Aldisert and A. Leon Higginbotham, Jr., Circuit Judges and Meanor,*fn* District Judge. Meanor, D. J., dissenting.
A. LEON HIGGINBOTHAM, JR., Circuit Judge.
Since time immemorial it has been argued that "The King can do no wrong;" therefore, his subjects can neither complain of, nor be indemnified for, the "wrongs" of the King nor for the wrongs of the King's agents. In a different context, we are now asked to affirm a somewhat similarly archaic concept in favor of the United States government, regardless of its effect on innocent persons. Even though the agent of the Secretary of Health and Human Services*fn1 on five different occasions over a two and one-half year period wrongly advised a charitable health care provider that certain costs were reimbursable, and even though the health care provider in good faith made expenditures and incurred obligations in excess of $70,000 in reliance on the explicit advice of the agent of the Secretary, and even though the repayment of those "costs" may cause a significant diminution of home health care availability to ill and poor people in a rural medically underserved area, the Secretary now seeks to hold the health care provider liable for recoupment of the reimbursed costs. In effect, the government seems to argue that: "We, just like the King and his agents, can do no wrong, regardless of the grievous consequences we cause innocent people."*fn2 The issue we must decide is whether, on the facts of this case, the Secretary can be estopped from recouping monies from the very party that was induced, by the government agent's totally erroneous advice, into incurring the expenses for which the reimbursements were made.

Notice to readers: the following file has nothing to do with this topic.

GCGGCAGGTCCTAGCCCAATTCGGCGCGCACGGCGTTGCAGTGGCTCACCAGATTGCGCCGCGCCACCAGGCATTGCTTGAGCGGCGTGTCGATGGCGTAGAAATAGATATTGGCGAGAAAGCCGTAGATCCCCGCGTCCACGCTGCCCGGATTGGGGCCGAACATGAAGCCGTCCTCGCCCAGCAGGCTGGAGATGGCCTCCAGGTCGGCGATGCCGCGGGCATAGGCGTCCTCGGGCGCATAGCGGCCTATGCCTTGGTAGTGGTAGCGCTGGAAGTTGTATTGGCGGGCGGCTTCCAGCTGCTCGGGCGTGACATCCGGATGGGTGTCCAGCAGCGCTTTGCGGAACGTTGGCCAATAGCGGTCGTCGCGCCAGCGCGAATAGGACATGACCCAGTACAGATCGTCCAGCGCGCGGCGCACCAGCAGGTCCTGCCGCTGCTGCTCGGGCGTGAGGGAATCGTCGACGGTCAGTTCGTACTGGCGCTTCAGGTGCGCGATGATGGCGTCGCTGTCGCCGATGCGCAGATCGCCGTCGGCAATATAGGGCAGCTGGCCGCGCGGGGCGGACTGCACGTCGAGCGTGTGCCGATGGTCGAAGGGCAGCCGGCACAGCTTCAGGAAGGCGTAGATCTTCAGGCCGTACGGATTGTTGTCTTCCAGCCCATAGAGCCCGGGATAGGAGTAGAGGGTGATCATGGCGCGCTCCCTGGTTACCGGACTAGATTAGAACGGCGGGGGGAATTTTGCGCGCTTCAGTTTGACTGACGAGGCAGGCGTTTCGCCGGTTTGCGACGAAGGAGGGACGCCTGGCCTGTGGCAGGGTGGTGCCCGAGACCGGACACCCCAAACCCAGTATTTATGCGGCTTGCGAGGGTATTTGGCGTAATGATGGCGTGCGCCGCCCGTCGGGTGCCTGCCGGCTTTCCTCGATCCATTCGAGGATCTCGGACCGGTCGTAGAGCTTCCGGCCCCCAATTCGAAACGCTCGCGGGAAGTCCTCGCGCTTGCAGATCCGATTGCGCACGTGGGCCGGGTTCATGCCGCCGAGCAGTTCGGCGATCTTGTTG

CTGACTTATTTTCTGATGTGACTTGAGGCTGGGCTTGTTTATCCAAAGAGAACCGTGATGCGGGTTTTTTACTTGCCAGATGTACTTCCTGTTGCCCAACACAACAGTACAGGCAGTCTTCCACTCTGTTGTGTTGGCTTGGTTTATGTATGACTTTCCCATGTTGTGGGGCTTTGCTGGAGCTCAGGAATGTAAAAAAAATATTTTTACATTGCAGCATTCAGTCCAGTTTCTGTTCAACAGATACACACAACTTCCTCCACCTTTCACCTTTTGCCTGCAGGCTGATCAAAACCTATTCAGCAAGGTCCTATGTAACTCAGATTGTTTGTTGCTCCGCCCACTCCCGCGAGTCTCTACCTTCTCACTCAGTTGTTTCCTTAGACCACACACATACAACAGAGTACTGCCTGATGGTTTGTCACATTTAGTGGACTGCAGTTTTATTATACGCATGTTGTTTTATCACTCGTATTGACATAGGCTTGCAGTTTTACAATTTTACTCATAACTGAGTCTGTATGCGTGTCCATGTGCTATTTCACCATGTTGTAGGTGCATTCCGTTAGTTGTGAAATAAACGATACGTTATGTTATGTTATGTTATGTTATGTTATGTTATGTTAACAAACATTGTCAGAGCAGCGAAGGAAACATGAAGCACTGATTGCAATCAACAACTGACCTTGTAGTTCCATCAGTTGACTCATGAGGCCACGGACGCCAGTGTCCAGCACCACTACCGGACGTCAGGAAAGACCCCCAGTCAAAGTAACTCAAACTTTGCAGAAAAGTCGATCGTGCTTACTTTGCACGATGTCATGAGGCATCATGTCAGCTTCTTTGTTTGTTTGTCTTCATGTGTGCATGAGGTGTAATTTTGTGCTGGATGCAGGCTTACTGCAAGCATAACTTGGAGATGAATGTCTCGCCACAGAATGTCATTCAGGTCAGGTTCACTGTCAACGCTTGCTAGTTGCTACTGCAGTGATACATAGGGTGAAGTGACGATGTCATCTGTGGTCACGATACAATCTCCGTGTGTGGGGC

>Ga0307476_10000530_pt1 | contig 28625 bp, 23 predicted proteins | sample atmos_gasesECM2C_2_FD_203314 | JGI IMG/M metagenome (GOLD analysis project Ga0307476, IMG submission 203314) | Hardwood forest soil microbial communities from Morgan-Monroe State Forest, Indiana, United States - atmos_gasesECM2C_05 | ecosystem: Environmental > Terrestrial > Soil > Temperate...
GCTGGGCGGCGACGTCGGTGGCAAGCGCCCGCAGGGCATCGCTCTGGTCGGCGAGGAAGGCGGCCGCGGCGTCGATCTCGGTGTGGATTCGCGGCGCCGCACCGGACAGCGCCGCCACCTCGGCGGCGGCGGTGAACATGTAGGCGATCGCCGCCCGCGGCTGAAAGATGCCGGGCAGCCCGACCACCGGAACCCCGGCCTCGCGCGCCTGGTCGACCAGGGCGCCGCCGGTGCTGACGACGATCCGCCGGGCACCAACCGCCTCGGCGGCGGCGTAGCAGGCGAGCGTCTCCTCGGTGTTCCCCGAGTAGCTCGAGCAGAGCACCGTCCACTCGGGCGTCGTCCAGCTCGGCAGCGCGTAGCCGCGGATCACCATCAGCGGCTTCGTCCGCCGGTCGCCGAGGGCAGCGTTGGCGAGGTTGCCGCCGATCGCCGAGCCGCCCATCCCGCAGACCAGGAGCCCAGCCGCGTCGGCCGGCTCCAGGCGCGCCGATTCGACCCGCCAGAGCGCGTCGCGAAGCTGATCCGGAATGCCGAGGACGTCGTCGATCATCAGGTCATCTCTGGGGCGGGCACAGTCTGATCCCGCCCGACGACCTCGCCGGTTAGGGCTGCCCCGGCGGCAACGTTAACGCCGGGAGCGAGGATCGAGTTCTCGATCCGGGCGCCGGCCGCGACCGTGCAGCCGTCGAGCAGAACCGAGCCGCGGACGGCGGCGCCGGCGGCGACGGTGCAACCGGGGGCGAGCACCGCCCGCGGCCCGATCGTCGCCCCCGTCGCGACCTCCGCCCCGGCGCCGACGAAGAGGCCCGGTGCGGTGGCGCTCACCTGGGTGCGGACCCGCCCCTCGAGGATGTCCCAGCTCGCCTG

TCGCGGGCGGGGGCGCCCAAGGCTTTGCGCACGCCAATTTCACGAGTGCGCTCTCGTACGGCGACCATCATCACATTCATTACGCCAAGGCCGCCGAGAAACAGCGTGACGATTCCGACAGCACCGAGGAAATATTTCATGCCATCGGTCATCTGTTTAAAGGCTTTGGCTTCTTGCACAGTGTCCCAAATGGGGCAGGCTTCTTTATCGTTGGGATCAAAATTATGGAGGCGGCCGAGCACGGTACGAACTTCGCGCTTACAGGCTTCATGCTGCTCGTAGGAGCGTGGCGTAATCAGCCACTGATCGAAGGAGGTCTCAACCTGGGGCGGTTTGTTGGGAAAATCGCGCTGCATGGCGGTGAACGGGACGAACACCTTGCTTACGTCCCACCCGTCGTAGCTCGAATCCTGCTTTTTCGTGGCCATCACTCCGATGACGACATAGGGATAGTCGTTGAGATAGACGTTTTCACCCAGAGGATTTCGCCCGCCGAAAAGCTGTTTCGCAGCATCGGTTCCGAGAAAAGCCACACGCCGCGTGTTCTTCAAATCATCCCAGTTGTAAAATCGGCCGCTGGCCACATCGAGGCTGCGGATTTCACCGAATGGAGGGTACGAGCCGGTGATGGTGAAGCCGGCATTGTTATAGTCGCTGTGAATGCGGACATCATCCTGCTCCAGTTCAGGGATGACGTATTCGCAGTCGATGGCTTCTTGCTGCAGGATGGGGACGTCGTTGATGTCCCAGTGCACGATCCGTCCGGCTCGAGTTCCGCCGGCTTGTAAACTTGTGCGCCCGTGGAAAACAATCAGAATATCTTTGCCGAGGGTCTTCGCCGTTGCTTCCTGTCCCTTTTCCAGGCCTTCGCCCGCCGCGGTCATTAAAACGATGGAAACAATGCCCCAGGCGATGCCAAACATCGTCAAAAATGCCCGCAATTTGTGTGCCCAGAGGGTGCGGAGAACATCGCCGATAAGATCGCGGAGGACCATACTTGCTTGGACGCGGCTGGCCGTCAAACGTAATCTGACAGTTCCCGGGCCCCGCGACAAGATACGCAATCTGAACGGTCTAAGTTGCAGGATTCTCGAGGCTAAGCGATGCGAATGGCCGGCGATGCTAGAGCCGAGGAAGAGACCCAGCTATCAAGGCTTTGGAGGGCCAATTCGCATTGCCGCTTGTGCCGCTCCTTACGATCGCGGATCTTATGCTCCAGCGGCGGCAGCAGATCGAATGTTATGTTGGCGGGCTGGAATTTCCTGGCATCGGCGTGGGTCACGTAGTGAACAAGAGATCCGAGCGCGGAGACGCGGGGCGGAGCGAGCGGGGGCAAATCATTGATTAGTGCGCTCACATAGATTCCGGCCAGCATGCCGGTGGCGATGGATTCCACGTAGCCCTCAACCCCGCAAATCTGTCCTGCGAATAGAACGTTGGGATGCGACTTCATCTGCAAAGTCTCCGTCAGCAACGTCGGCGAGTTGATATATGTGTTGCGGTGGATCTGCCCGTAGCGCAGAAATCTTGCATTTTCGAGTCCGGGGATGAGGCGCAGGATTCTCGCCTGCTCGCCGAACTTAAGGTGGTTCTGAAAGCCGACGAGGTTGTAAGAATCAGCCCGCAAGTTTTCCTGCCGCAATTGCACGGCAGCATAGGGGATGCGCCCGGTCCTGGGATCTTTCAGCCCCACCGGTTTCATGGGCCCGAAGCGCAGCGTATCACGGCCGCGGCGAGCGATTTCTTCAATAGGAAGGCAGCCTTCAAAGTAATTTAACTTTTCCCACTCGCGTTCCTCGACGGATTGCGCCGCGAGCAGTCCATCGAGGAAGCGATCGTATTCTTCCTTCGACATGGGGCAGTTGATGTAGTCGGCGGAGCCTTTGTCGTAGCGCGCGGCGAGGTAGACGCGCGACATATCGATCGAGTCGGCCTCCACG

Appellants, Community Health Services of Crawford County, Inc. (CHS), a non-profit corporation and Ada Werner, Frank E. Werner, and Shirley Sorger, individuals within the county who utilize CHS ' services, ask this court to set aside the summary judgment order of the United States District Court for the Western District of Pennsylvania. Plaintiffs/Appellants have filed two separate suits against the Secretary and its agent, the Travelers Insurance Companies (Travelers). Appellants claim that the decisions of the Provider Reimbursement Review Board (PRRB) and the Secretary, which allowed recoupment of overpayments to CHS under Medicare cost reimbursement procedures, were erroneous. Though appellants assert several grounds for reversal, we agree only that the District Court erred in finding that the United States cannot be estopped from recouping the alleged overpayment. Under the egregious facts of this case and in view of the affirmative misconduct of the government's agent -- Travelers -- we will reverse the judgment of the district court.